Composer Julia Wolfe’s piece "Anthracite Fields" that won a Pulitzer Prize last week opens with a haunting, "chant like" recitation of the names of turn-of-the-century Pennsylvania coal miners.
Wolfe started with men named John and Frank whose last names fit into her music’s rhythm. They also reveal the international and immigrant-rich nature of Pennsylvania’s coal fields.
"It was so much fun to sing those names. People heard me singing around the house," Wolfe said during an interview with Greenwire. "Just singing those names in that kind of glorious way is interesting."
Wolfe’s piece focuses on the largely bygone story of anthracite mining in the northeastern chunk of the Keystone State. The United States produced more than 42 million tons of anthracite in 1949 compared to 1.3 million in 2003.
But it coincides with an ongoing discussion about the future of coal nationwide and about the plight of miners displaced in other regions by a changing marketplace.
The timeliness of "Anthracite Fields" coupled with the Pulitzer win has brought the piece significant national publicity. "I’m hoping that it’s a nice light that is shining on that period of time and that part of the country," she said.
Wolfe is an internationally renowned musician with a master’s degree in music composition from Yale University. She has given master classes and seminars at the Juilliard School and the Peabody Conservatory, among other top schools.
Wolfe grew up in rural Montgomery County, Pa., but close enough to Philadelphia that she wasn’t in tune with coal field politics and history until later in life.
"It wasn’t something I had studied in school. I knew very little about it," said Wolfe. She has a grandmother who grew up in Scranton, Pa., in the heart of the coal fields, but she couldn’t get out fast enough, Wolfe said.
When the Mendelssohn Club of Philadelphia commissioned a piece from Wolfe, she wanted to explore something about the region where she grew up. In doing so, she ventured into the unknown.
As a child, Wolfe explained, her family often ventured down Route 309 toward Philly. But north toward the coal fields, "We rarely went that direction," she said. It was "sort of the way you didn’t look."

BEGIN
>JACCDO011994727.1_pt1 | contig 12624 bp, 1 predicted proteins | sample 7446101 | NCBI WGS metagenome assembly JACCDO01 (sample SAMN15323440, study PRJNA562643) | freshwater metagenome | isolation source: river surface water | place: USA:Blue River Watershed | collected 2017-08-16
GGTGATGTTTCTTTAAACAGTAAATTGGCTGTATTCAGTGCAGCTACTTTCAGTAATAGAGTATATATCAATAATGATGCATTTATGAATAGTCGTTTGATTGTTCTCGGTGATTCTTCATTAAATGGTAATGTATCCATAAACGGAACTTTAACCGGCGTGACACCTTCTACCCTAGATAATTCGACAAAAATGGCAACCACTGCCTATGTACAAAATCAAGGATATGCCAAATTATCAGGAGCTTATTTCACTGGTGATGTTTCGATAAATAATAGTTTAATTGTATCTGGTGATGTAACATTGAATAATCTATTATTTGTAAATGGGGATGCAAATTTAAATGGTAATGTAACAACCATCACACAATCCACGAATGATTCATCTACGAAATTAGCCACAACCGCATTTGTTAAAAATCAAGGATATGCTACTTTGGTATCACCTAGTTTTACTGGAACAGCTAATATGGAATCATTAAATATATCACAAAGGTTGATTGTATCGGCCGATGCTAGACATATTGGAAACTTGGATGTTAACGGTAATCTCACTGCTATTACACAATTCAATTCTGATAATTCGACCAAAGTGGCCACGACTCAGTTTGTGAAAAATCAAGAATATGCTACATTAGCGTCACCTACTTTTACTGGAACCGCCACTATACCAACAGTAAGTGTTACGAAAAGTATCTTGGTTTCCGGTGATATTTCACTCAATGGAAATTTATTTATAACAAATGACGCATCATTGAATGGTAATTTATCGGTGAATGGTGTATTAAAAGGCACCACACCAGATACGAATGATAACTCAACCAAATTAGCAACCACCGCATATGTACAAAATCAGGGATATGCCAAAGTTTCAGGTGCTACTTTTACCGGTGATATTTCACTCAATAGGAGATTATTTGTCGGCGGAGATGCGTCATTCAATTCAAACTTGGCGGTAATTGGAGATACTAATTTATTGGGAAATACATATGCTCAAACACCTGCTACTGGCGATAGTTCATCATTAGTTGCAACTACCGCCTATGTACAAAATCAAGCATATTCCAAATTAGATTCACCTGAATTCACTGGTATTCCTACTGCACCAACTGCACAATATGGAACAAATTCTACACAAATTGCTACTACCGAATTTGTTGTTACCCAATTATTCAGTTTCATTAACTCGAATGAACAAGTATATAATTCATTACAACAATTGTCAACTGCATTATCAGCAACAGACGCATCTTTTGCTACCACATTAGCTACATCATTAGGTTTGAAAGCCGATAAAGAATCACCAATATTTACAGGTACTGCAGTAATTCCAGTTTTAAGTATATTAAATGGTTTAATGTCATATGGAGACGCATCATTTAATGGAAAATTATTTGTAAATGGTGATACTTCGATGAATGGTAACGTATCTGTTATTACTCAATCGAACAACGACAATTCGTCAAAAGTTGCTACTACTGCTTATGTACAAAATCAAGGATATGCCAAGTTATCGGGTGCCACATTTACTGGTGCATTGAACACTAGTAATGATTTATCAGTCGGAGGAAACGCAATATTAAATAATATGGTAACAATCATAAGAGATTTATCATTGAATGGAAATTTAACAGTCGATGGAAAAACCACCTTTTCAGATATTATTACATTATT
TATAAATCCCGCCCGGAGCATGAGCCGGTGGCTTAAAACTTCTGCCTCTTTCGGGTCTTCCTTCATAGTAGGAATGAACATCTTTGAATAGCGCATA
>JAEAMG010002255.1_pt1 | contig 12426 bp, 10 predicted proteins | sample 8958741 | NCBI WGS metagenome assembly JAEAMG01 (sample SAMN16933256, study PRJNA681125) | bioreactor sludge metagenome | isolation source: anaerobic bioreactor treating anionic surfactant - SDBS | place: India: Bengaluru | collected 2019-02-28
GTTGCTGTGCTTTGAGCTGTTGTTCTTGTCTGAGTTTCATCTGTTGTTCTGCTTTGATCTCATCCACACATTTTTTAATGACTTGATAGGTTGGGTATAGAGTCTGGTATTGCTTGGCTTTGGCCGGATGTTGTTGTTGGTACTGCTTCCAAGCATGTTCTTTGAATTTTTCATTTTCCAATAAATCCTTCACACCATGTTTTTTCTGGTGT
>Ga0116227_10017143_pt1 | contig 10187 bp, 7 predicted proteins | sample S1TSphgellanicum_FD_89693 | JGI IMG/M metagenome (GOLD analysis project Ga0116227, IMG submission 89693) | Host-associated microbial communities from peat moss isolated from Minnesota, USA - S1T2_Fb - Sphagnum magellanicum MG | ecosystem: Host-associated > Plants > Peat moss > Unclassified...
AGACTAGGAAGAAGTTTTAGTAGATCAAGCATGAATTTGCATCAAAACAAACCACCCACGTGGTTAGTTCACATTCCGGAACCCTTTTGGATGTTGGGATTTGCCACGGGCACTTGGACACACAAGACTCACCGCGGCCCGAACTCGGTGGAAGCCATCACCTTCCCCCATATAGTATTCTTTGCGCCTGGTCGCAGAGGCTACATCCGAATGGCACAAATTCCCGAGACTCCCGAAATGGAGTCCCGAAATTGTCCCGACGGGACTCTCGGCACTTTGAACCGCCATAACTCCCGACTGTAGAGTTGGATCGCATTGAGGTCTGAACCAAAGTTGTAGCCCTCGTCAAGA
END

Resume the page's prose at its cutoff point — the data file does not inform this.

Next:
Wolfe’s research involved visiting the area and touring its small museums, including the Anthracite Heritage Museum in Scranton. A friend hooked her up with contacts and "a pile of books" on the subject.
Wolfe also ventured into former mine sites, including "a really funky mine" in Lansford. Wolfe said the "raw experience" of exploring the earth’s innards made her feel as if she were inside a human body.
Wolfe describes the mine as "very dark and dripping." And she was awed by the abundance of shiny black rocks called anthracite, the purest and most carbon packed of all coals.
A grant from the Pew Charitable Trusts helped foot the bill for all the research. "Which you never have as a composer," Wolfe said about the money. "Never."
During the development process for the piece, she discovered that Alan Harler, the Mendelssohn Club’s artistic director, was the son of a coal miner. "Sometimes the stars line up and everything makes so much sense," Wolfe said.
"Anthracite Fields" made its world premiere about a year ago at the Philadelphia Episcopal Cathedral. The Mendelssohn Club played with the group Bang on a Can All-Stars, for which Wolfe is artistic director.
The piece has been called an oratorio, a musical work for orchestra and voices. Wolfe describes it as having a classical structure but says her music is also influenced by folk, country and other genres.
For the "highly rhythmic" piece, Wolfe tried to take listeners into the mines and the workers’ lives. She used sound and song techniques to achieve that goal.
At one point, the piece includes a speech from labor organizer John Lewis, who headed the United Mine Workers of America from 1920 to 1960.
The Mine Safety and Health Administration says more than 30,000 people have died in anthracite mining operations since the late 1700s. When it comes to coal mining in general, MSHA says more than 100,000 workers have died since 1900.
The piece ends with a section called "appliances" that explores how the coal-backed Industrial Revolution touches everyone’s life. "It’s giving the listener a chance to think," Wolfe said.
Even though Wolfe has friends in the environmental community, which generally opposes coal, the composer said she wanted to give the subject a more nuanced treatment.
"It’s in the piece. Not in a heavy-handed way. Every issue is multidimensional," she said about the current discussion. "I couldn’t not have it in. Because it is a very important issue."